The biggest challenge professionals face in treating bipolar disorder is medical adherence, according to Kay Redfield Jamison, Ph.D., a professor of psychiatry at Johns Hopkins School of Medicine and a co-director of the Johns Hopkins Mood Disorders Center. At the Johns Hopkins 21st Annual Mood Disorders/Education Symposium, she discussed the problem of bipolar patients not taking their meds.
“I’d like to make the obvious point that I don’t think is made often enough, which is that it doesn’t do any good to have effective medications for an illness if people don’t take them.”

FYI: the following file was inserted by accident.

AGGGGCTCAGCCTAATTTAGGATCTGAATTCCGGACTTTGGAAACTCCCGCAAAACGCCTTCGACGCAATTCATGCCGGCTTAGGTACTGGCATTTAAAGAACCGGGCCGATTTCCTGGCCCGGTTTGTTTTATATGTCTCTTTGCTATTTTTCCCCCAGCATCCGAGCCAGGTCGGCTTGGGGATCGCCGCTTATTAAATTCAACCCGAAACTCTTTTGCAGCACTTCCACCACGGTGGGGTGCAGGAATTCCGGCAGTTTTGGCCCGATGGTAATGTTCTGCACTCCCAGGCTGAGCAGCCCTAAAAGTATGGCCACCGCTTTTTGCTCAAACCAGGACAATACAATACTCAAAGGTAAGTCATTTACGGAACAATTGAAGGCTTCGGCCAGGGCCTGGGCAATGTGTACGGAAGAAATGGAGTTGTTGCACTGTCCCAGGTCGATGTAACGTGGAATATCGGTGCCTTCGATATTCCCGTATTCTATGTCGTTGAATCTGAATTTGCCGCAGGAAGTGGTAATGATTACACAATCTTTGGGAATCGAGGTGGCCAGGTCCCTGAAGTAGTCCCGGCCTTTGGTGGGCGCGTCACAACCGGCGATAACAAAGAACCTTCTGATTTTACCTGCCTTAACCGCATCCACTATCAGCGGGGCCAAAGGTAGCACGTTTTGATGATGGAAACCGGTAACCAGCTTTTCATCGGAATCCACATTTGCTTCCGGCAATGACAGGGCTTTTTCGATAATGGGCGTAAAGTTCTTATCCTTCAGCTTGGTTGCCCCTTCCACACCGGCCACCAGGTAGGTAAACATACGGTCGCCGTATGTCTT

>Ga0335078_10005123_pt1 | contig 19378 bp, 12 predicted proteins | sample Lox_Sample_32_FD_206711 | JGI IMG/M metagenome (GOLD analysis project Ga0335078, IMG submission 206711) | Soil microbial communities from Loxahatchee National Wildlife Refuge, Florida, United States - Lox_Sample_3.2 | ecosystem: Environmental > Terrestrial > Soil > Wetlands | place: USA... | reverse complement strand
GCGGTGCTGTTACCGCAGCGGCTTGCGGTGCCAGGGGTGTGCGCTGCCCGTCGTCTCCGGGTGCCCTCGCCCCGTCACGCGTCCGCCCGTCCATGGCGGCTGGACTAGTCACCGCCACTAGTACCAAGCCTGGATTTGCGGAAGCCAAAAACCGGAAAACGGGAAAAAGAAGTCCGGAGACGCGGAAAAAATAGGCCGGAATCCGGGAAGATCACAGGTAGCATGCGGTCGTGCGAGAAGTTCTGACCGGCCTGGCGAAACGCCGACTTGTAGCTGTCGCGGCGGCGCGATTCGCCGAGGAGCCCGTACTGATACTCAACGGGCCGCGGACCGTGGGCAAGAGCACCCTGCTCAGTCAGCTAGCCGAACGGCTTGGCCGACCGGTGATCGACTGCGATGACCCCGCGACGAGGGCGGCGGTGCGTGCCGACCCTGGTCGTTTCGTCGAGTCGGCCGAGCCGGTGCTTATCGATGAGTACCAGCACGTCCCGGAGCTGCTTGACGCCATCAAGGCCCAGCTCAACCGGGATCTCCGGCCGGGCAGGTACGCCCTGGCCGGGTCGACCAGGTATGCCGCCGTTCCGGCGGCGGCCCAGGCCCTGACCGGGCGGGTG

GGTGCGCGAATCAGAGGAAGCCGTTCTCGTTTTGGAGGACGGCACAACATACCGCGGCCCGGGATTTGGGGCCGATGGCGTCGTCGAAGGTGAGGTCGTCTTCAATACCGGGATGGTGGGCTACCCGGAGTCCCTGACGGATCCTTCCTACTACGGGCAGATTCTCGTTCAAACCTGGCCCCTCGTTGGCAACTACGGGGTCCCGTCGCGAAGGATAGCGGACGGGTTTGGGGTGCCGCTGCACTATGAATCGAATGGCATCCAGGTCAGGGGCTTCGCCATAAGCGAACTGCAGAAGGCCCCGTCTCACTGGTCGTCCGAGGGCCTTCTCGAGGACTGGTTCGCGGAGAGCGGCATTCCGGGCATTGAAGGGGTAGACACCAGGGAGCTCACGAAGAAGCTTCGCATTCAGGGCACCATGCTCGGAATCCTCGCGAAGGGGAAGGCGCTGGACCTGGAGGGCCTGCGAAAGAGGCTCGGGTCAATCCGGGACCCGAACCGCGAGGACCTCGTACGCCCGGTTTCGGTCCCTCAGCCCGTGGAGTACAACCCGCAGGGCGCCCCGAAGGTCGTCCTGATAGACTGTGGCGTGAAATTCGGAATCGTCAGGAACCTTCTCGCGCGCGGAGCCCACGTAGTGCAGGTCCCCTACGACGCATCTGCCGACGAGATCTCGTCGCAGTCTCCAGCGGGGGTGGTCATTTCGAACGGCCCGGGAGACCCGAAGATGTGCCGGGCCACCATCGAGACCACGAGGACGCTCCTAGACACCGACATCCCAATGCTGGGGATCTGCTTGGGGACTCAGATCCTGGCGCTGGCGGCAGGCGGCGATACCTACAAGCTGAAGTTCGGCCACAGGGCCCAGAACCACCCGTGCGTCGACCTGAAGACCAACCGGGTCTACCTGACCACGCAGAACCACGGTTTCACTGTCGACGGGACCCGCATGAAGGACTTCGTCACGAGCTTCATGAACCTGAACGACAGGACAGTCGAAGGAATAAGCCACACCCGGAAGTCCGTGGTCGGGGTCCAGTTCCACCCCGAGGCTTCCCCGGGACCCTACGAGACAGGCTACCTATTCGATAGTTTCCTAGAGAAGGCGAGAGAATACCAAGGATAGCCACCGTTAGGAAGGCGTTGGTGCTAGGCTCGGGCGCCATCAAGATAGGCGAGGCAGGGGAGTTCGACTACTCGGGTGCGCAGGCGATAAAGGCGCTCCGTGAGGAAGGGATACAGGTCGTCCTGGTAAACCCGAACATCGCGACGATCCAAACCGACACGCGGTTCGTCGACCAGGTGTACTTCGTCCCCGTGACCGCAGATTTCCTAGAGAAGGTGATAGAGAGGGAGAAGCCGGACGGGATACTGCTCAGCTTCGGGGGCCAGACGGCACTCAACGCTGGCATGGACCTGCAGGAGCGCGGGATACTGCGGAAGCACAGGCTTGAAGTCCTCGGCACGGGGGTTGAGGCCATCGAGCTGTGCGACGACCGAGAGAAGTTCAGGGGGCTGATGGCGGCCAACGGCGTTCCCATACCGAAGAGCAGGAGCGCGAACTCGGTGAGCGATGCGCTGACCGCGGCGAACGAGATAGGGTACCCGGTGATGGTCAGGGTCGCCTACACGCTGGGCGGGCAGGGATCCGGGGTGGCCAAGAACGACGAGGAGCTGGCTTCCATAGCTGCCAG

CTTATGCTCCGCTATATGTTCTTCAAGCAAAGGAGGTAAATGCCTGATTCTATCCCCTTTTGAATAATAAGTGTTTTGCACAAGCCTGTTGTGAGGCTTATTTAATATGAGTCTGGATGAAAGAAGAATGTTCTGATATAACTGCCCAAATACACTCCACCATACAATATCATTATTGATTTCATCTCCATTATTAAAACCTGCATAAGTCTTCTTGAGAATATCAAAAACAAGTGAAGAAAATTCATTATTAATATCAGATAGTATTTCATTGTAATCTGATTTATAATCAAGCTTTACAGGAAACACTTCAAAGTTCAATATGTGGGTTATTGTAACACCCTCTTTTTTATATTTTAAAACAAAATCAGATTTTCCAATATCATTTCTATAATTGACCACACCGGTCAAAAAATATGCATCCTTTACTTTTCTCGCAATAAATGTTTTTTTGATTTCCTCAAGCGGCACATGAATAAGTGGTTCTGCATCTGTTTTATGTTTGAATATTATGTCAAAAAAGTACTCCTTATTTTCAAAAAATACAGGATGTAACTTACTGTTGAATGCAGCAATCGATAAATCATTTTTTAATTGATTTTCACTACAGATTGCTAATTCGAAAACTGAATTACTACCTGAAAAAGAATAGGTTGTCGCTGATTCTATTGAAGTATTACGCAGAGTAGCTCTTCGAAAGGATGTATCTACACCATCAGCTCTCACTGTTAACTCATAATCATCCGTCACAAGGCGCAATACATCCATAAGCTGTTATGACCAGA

Approximately 40 to 45 percent of bipolar patients do not take their medications as prescribed. The principal predictors of non-adherence are living alone and substance abuse. Bipolar patients are also afraid of losing the positive aspects of mild manic states. For example, what’s not to like about swimming an easy 6,000 yards followed by a curt 10-mile jog, all the while recording ideas for the three articles you crank out once you’re home.
“The major clinical problem in treating bipolar illness,” said Jamison, “is not that we lack effective medications. It is that bipolar patients do not take these medications.”
Dr. Jamison believes that psychotherapy can be an intervention to the problem of medical adherence. For instance, of 24 controlled trials of psychotherapy, all but one showed an improvement to medical adherence.
Published on Sanity Break at Everyday Health.